Got hooked on Olympic hockey

I’m not a fan of hockey, or at least I should say I’m not a fan of NHL hockey.
Please don’t run me out of town on a rail; I have other redeeming qualities (I hope). I feel as though I will be stripped of my status as a Canadian, but I beg you to reconsider.
Hockey more recently has seemed like a game of thugs pounding on each other with the intent to harm. I find the fighting disgusting and truly fear the example it sets to our children: if you can’t get what you want, then pound someone out or hit him with violence in mind—even if it shortens his life and/or ends his career.
The players wear space-age armour so they can take and give harder and harder hits (I’ll keep my thoughts on Don Cherry to myself).
However, I got hooked on Olympic hockey and I’m still standing tall since our teams prevailed. The Canadian women dazzled us with their hockey wizardry coming from behind in such a fearless manner.
Meanwhile, I’m still standing at attention and singing “O Canada” since the men prevailed and took home the gold less than three hours ago (as I write this).
I watched the game in my basement, next to the woodstove with two kittens snoring on my legs. Apparently, hockey isn’t their thing despite their own violence toward one another (seems hypocritical of them but that’s just my opinion).
After the second goal, I never doubted Canada could hold off the Swedes. Our defence was brilliant, even to my very untrained eye, and it was beyond any superlative I might come up with.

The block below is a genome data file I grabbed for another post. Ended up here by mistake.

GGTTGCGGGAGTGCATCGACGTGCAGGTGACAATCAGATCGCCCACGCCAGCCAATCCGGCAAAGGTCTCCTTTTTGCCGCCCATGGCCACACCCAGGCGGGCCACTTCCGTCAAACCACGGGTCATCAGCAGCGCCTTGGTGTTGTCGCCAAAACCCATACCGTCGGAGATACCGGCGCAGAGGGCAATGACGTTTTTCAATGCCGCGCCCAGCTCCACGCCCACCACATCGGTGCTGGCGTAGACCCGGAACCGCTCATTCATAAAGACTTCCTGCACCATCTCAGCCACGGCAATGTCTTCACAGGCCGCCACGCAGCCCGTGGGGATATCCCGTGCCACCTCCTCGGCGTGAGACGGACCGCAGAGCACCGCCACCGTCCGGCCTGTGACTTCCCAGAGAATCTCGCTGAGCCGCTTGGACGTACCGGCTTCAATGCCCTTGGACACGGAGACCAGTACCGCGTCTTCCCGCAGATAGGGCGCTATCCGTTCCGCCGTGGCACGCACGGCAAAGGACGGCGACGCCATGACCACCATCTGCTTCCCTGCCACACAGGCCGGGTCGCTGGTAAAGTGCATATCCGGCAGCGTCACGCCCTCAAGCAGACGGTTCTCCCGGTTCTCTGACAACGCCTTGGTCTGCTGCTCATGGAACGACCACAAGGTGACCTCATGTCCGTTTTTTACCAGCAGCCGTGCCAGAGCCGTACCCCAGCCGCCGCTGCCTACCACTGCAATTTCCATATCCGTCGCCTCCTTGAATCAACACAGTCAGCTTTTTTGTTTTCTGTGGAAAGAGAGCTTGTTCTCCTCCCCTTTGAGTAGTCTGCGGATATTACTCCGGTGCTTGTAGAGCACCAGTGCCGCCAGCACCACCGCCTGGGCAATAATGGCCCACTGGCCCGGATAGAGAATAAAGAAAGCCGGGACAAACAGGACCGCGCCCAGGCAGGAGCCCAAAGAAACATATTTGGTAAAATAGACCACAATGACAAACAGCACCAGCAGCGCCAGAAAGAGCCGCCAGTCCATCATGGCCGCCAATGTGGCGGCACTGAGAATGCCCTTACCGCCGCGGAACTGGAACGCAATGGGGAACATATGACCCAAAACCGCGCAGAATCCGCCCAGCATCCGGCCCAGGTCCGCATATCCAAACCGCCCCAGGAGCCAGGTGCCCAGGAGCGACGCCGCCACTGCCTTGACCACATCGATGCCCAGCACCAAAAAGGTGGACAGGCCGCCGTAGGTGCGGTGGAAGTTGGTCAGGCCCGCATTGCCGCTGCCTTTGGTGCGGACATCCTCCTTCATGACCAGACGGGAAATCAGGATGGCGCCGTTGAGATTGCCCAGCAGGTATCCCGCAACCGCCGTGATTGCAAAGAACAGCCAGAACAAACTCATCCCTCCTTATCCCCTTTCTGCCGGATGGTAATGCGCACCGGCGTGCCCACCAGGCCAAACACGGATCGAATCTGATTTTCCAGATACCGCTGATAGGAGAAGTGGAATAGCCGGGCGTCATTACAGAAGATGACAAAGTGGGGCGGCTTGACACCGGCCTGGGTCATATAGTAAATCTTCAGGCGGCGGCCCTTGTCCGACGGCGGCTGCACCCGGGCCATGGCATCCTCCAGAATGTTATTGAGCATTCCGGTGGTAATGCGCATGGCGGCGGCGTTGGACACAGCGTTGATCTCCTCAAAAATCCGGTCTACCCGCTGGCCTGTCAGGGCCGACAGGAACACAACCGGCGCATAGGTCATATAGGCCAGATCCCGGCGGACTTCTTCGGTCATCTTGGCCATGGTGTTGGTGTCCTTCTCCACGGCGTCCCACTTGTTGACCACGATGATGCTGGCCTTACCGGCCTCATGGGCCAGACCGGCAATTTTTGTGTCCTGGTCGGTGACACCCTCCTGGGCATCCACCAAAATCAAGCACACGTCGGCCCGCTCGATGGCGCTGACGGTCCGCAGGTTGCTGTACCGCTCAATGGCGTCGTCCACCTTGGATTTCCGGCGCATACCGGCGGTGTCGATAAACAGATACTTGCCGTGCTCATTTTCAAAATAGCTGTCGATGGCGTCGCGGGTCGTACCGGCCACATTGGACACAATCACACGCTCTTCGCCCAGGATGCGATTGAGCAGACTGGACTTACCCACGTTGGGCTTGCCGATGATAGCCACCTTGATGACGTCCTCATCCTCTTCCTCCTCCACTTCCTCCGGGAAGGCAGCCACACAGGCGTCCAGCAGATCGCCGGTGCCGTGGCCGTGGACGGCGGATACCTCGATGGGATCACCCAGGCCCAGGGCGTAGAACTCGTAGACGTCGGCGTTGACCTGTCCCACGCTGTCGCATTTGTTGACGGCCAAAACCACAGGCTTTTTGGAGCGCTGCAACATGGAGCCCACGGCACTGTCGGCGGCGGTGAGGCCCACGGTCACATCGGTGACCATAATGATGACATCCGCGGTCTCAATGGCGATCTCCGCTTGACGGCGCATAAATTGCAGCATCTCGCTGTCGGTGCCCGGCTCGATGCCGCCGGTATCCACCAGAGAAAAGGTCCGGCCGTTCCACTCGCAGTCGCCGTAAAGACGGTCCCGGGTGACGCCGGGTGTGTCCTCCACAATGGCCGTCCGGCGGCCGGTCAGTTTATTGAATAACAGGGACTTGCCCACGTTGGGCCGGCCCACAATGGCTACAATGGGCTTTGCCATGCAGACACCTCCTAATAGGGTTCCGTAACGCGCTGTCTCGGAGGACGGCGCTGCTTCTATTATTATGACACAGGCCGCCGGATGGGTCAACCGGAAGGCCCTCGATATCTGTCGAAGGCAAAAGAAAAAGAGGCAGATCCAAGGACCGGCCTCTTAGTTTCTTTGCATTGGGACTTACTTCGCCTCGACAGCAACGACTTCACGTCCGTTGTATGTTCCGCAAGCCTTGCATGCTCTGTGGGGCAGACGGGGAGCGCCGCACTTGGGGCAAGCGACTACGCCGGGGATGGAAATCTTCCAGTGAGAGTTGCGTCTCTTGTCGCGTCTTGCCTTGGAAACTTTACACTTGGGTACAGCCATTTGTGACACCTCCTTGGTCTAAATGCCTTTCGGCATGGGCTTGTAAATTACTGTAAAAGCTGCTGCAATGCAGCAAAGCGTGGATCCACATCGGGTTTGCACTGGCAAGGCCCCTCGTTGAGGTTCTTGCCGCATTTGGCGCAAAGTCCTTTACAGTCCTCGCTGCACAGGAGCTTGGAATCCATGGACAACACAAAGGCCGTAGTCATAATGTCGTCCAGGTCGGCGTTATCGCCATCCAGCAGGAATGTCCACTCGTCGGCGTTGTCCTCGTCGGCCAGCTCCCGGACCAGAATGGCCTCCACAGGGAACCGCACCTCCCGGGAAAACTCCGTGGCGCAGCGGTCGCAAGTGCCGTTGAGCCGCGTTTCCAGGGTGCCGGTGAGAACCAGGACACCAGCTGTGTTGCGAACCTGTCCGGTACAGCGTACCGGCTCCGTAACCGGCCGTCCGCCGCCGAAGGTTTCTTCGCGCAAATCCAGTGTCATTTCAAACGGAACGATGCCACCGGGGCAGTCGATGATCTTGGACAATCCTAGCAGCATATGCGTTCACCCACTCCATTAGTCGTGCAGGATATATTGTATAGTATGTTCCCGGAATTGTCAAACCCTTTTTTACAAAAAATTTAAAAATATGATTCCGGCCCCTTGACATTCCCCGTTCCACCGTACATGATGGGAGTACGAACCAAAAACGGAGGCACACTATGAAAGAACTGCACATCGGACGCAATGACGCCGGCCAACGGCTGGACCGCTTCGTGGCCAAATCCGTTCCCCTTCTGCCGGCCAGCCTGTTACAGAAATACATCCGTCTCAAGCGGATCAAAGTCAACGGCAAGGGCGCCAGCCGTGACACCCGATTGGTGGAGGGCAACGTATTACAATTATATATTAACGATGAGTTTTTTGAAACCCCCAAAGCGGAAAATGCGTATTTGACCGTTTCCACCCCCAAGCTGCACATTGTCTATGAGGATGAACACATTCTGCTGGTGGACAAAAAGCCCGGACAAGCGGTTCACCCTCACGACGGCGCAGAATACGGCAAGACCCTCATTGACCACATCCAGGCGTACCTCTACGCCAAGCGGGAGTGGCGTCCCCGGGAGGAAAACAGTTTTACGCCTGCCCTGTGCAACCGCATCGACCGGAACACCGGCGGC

There were no fights, no dirty hits from behind, no concussion-causing slams into the boards; and the win was dependent upon pure skill.
I was impressed and on my feet for each of the three goals and high-fived myself—somehow feeling some credit for the goal by my merely being Canadian (a Canadian who can’t skate to save her life, I might add).
At the end of the game, while waiting for my heart rate to return to normal, I watched each player receive his medal and I sang “O Canada” at the top of my lungs with the players and fans.
The kittens my have winced and “Gracie” barked from outside in the event someone was murdering me.
These hockey players already are stars in their own right—shining from the pack of ordinary hockey players while they were growing up and taking their place on the elite stage of the NHL.
During the Sweden game, Canada played like little boys on the backyard rink—desperate for a win; wanting it more than anything they could imagine.
The media can be tough on these hockey players. They certainly made the fans aware during each game that Sidney Crosby had yet to score a goal. And even after he did, assured us that this was his only goal of the entire Olympic games, as if that somehow mattered.
It got me thinking about the rest of the Canadian team. I listened to Patrick Chan apologize for not getting gold. Apologize? He has sacrificed everything that resembles a normal life to train for figure skating, as do all of the athletes who represent our country.
How on earth do they owe anyone an apology while the rest of us watch from the sofa? When did our hopes change into something like deserved expectation?
When this goes to press, the Winter Olympics will be a memory. We all will suffer from post-Olympic withdrawal and wonder what to do with our free time.
I’ll miss witnessing our brilliant curlers showing the world how it’s done. And I will remember our extraordinary sense of fair play and good sportsmanship when Justin Wadsworth, the Canadian coach, ran out with a spare ski to rescue the Russian skier so he could cross the finish line.
Those are the moments that will live on for me long after I can’t remember who won gold and who didn’t.